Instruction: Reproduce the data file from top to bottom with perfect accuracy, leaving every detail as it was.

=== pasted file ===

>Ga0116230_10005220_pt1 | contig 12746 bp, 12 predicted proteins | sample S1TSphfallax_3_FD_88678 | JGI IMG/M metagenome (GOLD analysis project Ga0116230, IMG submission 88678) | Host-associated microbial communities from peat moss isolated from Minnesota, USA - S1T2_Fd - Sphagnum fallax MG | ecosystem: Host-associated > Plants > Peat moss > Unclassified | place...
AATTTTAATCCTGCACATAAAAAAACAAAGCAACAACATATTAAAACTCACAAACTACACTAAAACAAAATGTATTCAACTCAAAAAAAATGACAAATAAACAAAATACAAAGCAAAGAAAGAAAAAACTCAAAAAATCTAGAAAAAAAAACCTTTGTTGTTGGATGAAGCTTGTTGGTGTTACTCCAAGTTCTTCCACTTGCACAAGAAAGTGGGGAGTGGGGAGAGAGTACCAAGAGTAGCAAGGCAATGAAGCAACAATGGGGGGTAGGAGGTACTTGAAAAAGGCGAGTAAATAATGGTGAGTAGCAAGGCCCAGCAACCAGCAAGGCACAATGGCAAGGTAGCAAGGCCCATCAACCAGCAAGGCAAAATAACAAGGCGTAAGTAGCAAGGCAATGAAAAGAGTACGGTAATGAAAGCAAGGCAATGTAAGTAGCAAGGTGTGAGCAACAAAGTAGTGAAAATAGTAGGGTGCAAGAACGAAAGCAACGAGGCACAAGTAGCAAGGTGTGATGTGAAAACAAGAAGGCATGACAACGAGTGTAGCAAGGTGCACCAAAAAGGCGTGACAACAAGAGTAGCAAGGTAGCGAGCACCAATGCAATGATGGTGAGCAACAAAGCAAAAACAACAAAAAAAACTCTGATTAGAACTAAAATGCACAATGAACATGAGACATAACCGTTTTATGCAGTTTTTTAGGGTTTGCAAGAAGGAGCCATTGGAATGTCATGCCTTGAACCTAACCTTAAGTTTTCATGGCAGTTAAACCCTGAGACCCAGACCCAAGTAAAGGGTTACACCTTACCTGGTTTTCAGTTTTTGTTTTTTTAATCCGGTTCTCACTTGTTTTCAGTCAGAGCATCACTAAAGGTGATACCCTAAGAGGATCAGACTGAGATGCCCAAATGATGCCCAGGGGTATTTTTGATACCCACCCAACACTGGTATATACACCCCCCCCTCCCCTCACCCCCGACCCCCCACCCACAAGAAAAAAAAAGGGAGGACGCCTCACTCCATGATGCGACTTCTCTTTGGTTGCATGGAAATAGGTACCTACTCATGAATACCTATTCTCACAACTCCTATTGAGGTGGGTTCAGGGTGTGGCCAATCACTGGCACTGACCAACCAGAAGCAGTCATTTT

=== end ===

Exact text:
>Ga0116230_10005220_pt1 | contig 12746 bp, 12 predicted proteins | sample S1TSphfallax_3_FD_88678 | JGI IMG/M metagenome (GOLD analysis project Ga0116230, IMG submission 88678) | Host-associated microbial communities from peat moss isolated from Minnesota, USA - S1T2_Fd - Sphagnum fallax MG | ecosystem: Host-associated > Plants > Peat moss > Unclassified | place...
AATTTTAATCCTGCACATAAAAAAACAAAGCAACAACATATTAAAACTCACAAACTACACTAAAACAAAATGTATTCAACTCAAAAAAAATGACAAATAAACAAAATACAAAGCAAAGAAAGAAAAAACTCAAAAAATCTAGAAAAAAAAACCTTTGTTGTTGGATGAAGCTTGTTGGTGTTACTCCAAGTTCTTCCACTTGCACAAGAAAGTGGGGAGTGGGGAGAGAGTACCAAGAGTAGCAAGGCAATGAAGCAACAATGGGGGGTAGGAGGTACTTGAAAAAGGCGAGTAAATAATGGTGAGTAGCAAGGCCCAGCAACCAGCAAGGCACAATGGCAAGGTAGCAAGGCCCATCAACCAGCAAGGCAAAATAACAAGGCGTAAGTAGCAAGGCAATGAAAAGAGTACGGTAATGAAAGCAAGGCAATGTAAGTAGCAAGGTGTGAGCAACAAAGTAGTGAAAATAGTAGGGTGCAAGAACGAAAGCAACGAGGCACAAGTAGCAAGGTGTGATGTGAAAACAAGAAGGCATGACAACGAGTGTAGCAAGGTGCACCAAAAAGGCGTGACAACAAGAGTAGCAAGGTAGCGAGCACCAATGCAATGATGGTGAGCAACAAAGCAAAAACAACAAAAAAAACTCTGATTAGAACTAAAATGCACAATGAACATGAGACATAACCGTTTTATGCAGTTTTTTAGGGTTTGCAAGAAGGAGCCATTGGAATGTCATGCCTTGAACCTAACCTTAAGTTTTCATGGCAGTTAAACCCTGAGACCCAGACCCAAGTAAAGGGTTACACCTTACCTGGTTTTCAGTTTTTGTTTTTTTAATCCGGTTCTCACTTGTTTTCAGTCAGAGCATCACTAAAGGTGATACCCTAAGAGGATCAGACTGAGATGCCCAAATGATGCCCAGGGGTATTTTTGATACCCACCCAACACTGGTATATACACCCCCCCCTCCCCTCACCCCCGACCCCCCACCCACAAGAAAAAAAAAGGGAGGACGCCTCACTCCATGATGCGACTTCTCTTTGGTTGCATGGAAATAGGTACCTACTCATGAATACCTATTCTCACAACTCCTATTGAGGTGGGTTCAGGGTGTGGCCAATCACTGGCACTGACCAACCAGAAGCAGTCATTTT